I’m starting with this quote because I really love it and wanted to share. Maggie Stiefvater has a relationship with the English language that I can only marvel at. How she is to spin, twirl her words to create her worlds is truly magical and is why I look forward to reading all of her books. It’s hard to describe her books because they are unique. I mean, who would think about rich white boys looking for a dead Welsh King with the help of psychics would be be so good? And yet, The Raven Cycle is a gift of a series. All the Crooked Saints has many of the Stiefvater hallmarks we have grown to love but this time taking us to a new time a place. The Soria’s grant miracles to all those who seek them but like everything worth having you have work for it. Cousins Daniel, Beatriz and Joaquin are as close as you can get. They are the youngest of the Soria clan. Joaquin, 16 wants to be a DJ and wants more then just being a Soria. Beatriz, 18 is logical and pragmatic. Known to others as “the girl without feelings” she is more interested in figuring out puzzles then her families miracles. Daniel, 19 is the current “Saint of Bicho Raro”. When pilgrims come to Bicho Raro, Daniel helps them to their first miracle but he has a secret. When pilgrims come to Bicho Raro they come looking for miracles and rid themselves of their darkness. Those coming for an easy solution will be disappointed. The Saint provides the first miracle that makes their darkness into flesh and it manifest in many forms. It is then up to the pilgrim to figure out what they need to do rid themselves of their darkness and perform the second miracle. The Soria’s are not allowed to help the pilgrims after the first miracle because if they do it will bring on their own darkness that is far more dark then anything the pilgrims have. The story begins with the three cousins sitting in their truck listening to their pirated radio show they started. Joaquin is the host and Beatriz the engineer and Daniel, just a listener. They are interrupted by new arriving pilgrims, Tony and Pete. Well Pete isn’t a pilgrim. He is just there to work for the truck that is currently their radio station. The next day, it’s discovered that Daniel has gone out into the desert because he helped a pilgrim named Marisita, who’s darkness manifested in her walking in a constant rain storm wearing a wedding dress covered in butterflies. Beatriz and Joaquin try to figure out a way to help Daniel without bringing the darkness on themselves. The central question to this novel is what are you willing to do for a miracle because really what is more frightening than facing yourself? There is nothing harder then looking at yourself and seeing what is actually there and then doing something to change it. We all have this idealized versions of ourselves that makes it herd for us to hear the truth. I’ve been going through this lately. I was recently up for a promotion at work that I didn’t get. I felt I was ready for it but when I was told it was going to go to someone outside of the company and the reasons why it hurt but also was truthful. The reasons why I wasn’t promoted were all things about myself that I needed to work on but to have someone else voice them out loud was kind of painful to hear. I have been grappling with this knowledge for a couple weeks know and what to do with it because in truth I didn’t really want to the job. I’m looking to change careers but the promotion would have looked better on my resume if I stayed for another year. Now that I didn’t get it, how do I go about improving myself so the next time there is no doubt then I’m the one for the job. As for the novel, the Soria’s are all forced to face their own darkness in a way when Daniel leaves because just because they perform the miracles doesn’t mean they don’t need miracles too. It’s not easy but then again anything truly worth having shouldn’t be easy and the struggles they go through it proof of that. So readers, implore you to read this book and ask yourself what do you want and what are you most of afraid. I’ll go first. What do I want. I want to make a difference. What I am most afraid of. That I have reached as far as I’ll ever go and this is the best I’ll ever achieve. What about you?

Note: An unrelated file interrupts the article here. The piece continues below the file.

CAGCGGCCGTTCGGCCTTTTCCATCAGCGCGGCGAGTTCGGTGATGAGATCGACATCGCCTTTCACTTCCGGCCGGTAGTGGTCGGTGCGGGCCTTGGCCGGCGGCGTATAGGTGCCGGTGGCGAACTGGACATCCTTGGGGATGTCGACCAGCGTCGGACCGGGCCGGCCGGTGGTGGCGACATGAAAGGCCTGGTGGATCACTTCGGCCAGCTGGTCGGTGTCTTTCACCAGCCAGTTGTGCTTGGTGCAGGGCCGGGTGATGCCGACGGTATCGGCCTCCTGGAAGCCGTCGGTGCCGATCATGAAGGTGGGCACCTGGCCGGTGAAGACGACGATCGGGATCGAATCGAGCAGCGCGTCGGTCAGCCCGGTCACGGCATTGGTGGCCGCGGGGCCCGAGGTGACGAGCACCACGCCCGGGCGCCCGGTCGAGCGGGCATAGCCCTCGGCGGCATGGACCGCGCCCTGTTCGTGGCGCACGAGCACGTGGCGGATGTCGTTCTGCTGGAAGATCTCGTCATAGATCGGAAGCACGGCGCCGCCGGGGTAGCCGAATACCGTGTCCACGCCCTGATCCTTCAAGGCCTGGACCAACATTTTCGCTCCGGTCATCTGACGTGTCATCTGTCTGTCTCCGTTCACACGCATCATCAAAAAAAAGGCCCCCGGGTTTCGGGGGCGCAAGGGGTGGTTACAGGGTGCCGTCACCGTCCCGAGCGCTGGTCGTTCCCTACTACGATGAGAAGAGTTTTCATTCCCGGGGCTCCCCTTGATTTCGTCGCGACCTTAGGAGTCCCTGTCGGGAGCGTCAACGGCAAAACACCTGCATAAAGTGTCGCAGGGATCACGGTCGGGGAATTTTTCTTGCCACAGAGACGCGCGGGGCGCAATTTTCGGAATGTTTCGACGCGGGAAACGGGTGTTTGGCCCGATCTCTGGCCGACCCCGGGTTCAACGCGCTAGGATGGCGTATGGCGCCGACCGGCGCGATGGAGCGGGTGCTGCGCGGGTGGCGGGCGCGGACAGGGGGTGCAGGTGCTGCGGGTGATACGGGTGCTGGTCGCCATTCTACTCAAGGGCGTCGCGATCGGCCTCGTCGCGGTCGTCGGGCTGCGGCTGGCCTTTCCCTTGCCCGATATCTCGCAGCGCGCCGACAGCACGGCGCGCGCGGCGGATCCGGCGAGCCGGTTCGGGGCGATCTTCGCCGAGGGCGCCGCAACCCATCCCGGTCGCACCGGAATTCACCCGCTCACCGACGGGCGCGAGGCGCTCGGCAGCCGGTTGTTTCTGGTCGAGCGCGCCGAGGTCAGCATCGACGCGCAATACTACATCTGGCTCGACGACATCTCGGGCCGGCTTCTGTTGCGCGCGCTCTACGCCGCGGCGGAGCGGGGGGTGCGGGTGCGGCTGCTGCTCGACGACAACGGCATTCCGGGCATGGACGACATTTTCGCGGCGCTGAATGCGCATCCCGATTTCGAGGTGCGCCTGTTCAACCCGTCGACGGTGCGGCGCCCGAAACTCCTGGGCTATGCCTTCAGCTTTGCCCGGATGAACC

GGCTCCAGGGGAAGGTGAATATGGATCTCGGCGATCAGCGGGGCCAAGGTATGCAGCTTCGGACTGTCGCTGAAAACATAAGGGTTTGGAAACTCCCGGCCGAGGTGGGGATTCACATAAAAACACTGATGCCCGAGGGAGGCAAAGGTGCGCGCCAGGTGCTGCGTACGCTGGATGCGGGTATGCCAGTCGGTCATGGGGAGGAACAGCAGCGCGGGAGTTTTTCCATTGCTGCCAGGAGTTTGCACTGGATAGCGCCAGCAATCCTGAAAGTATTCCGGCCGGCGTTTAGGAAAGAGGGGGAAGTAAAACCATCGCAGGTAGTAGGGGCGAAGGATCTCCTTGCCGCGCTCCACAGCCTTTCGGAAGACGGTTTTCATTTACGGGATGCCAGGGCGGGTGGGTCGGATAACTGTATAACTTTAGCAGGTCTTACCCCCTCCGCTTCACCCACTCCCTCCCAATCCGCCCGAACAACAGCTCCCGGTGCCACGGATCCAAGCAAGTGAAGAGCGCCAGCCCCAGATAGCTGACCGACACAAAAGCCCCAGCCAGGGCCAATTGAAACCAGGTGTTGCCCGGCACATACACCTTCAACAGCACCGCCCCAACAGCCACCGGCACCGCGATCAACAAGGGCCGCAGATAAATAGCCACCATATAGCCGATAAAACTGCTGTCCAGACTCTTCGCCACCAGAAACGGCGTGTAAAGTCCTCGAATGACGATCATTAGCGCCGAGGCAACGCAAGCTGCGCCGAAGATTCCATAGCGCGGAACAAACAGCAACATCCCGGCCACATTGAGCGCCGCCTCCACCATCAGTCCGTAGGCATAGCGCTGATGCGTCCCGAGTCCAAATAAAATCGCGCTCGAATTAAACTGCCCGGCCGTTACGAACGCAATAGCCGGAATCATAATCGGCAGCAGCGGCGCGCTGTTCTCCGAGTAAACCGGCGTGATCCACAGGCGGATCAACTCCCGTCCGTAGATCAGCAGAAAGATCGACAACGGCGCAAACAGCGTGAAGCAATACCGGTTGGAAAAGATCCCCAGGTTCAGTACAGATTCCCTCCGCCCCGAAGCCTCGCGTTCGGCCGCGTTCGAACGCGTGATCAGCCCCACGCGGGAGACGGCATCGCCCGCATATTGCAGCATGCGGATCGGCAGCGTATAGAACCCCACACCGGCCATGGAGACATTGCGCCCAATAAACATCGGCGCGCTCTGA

Gods this is such a great series. I’m sorry that it’s only a trilogy but Rick being Rick did leave it open that if he wants to he can always return to Vahalla, Magnus Chase and his friends. I’ve gushed and praised Rick Riordan in so many other reviews and this is another one. His ability to mix mythology, humor and present day is truly a gift. Yes, his these books a little formulaic. His heroes must go on epic journeys, where they must face many dangers and trials before facing a near impossible task but never does it feel tired or old. It maybe because of his cast of characters are all are real and diverse. How many young reader novels has a Muslim and gender fluid characters in the same novel? and more important how many of them are both are shown to be brave, resourceful, loyal, smart, funny and happy. The answer not many. Both Samirah and Alex are all of those and more. Throughout the entirety of the book Sam is practicing Ramadan, which is probably the first time that many of readers have ever read about Ramadan. As I have stated before about Rick’s, he’s not afraid to tackle tough subjects in his books and he does it by showing positive scenes and connecting them with the stories of our past. That no matter what a child is going through, they are not the only ones. Kids of all race, gender identity and faith can see themselves in one of his many books and that’s amazing. So keep up the good work Rick!